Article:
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Remarks by Nick Nuttall, UN Environment Programme Spokesperson at the Awards Ceremony for the UNEP International Children's Painting Competition

Nagoya, 24 October 2010-Welcome one and all.

What a great pleasure it is to speak here at the UNEP International Children's Painting Competition.

When you look at what these young people have achieved in terms of art-well it just gets better and better and more brilliant and accomplished with every year this competition goes by.

It is fitting that this year's winners were asked to reflect the theme of biodiversity.

Only a few subway stops away from this awards ceremony here at Nadya Park, governments from across the globe are trying to advance a decisive response to the loss of life on earth-the individual plants and animals and the forests, freshwaters and other systems they support.

Fitting too because the origins of human art are firmly linked with biodiversity.

When you look at the paintings from thousands of years ago in caves across the world, it is almost invariably depicting wildlife sometimes real and sometimes mythical.

Some of the early European cave art was of aurochs-ancient, wild living, cattle that are now extinct.

These competition paintings and the winners are sending a clear message to governments-that enough is enough: that extinction must end and that the tiger or the elephant, must not become a mythical creature to this and future generations.

Fitting too because this ceremony in happening in Japan-not just the host of COP10 of the Convention on Biological Diversity. But a country where art runs in the very blood of its people, from the professional to the amateur.

Whether it be the ancient tradition of ceramics, to landscape paintings or more recently manga, art is at the centre of Japanese life.

You only have to look at the characters in Japanese writing-until not so long ago they were written with a brush not a pen-just look at them on these posters for the competition, even the written language is art.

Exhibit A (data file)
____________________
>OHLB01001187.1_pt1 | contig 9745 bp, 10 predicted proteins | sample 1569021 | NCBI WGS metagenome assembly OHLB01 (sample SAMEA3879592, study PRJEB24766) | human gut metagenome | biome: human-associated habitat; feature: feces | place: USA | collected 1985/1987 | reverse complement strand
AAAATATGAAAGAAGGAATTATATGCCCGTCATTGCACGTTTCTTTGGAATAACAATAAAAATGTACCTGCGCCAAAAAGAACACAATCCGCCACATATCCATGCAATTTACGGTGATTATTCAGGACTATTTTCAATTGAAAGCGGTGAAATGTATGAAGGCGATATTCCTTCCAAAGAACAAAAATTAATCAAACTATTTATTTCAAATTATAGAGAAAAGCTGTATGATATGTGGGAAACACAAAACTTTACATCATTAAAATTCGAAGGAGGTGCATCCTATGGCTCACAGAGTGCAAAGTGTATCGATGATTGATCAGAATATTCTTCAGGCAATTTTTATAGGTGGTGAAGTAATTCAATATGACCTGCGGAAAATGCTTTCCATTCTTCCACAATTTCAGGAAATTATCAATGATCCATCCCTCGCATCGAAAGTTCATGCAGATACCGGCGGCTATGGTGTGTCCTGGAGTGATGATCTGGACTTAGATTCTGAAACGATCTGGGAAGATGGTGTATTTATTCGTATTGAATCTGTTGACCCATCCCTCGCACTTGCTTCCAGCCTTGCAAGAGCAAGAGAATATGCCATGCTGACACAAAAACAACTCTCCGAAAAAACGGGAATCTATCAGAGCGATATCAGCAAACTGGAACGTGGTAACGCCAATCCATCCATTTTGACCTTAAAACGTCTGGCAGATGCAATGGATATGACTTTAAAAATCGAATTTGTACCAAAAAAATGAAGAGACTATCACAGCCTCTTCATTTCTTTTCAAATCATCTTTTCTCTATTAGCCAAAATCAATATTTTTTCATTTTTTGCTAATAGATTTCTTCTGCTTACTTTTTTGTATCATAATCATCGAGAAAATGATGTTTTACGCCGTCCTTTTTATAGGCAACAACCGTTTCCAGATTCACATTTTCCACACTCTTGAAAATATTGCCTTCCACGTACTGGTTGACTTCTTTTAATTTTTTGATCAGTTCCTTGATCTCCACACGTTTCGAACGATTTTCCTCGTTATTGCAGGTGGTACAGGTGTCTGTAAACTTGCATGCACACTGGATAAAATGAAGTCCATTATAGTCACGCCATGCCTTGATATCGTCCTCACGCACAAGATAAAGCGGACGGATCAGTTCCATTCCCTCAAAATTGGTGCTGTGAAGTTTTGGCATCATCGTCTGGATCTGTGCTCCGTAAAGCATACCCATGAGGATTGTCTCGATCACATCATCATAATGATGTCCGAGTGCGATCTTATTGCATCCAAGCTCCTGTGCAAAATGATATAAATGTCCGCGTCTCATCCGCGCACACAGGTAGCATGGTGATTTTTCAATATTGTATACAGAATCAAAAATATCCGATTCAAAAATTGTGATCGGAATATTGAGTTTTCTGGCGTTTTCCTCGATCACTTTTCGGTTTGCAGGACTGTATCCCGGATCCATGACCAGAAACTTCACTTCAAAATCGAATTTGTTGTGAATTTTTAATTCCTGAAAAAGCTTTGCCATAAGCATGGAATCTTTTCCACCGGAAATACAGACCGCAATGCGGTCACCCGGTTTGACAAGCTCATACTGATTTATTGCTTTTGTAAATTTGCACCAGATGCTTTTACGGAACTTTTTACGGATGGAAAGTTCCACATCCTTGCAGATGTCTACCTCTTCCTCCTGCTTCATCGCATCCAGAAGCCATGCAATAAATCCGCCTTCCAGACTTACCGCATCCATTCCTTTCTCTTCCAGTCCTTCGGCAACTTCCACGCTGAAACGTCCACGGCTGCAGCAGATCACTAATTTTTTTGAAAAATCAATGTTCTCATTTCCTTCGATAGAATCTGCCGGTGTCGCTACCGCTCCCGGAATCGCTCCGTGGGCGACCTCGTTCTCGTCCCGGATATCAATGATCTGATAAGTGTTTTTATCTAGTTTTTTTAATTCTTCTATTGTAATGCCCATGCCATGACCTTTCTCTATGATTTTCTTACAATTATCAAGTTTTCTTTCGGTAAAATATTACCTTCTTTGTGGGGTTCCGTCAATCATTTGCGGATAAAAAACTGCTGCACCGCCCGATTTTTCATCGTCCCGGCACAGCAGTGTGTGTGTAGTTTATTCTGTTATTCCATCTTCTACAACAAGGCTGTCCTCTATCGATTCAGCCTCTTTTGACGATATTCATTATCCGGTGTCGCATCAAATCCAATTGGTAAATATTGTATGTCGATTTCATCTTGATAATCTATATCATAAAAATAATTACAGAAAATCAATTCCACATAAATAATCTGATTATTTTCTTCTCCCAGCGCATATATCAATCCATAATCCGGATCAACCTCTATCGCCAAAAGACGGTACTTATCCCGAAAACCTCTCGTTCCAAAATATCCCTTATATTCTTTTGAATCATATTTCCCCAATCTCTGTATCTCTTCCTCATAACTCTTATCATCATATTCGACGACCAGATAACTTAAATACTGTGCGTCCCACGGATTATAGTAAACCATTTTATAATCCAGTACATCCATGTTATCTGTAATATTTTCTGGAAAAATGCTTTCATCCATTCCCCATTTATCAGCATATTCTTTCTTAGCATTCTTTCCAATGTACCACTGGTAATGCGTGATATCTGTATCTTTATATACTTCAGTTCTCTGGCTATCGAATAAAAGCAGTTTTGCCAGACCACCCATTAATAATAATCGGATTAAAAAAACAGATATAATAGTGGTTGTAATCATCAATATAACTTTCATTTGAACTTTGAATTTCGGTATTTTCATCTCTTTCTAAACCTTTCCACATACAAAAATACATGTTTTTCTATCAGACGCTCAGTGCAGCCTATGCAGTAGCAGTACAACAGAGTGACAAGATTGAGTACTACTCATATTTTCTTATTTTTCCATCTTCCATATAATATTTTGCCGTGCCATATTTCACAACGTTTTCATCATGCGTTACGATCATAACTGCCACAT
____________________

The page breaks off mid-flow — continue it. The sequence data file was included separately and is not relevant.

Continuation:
In a few minutes we will applaud and recognize this year's 2010 winners. But before I finish, let me acknowledge the generous and the long term support of three partners.

The Foundation for Global Peace and the Environment, who in so many ways was the inspiration for the international children painting competition from the outset nearly 20 years ago.

Nikon, another strong supporter of the competition and UNEP's children and youth work under the theme Tunza-a Swahili word that means to treat with care and attention.

You may imagine that photography is removed from painting and art-far from it: the word photography comes from the Greek and literally means "drawing with light'.

And last but not least Bayer, again a supporter of UNEP's children and youth work alongside this competition-without chemicals, photography could not have been possible in the first place so that makes Nikon and Bayer natural allies too!

Thanks too to our other partners here in Nagoya-Aeon, Chubu Electric Power, Toho Gas and Toyota-and of course the people of Japan, the Prefecture of Aichi and the city of Nagoya who have been such great and generous hosts.

 
UNEP spokesperson Nick Nuttall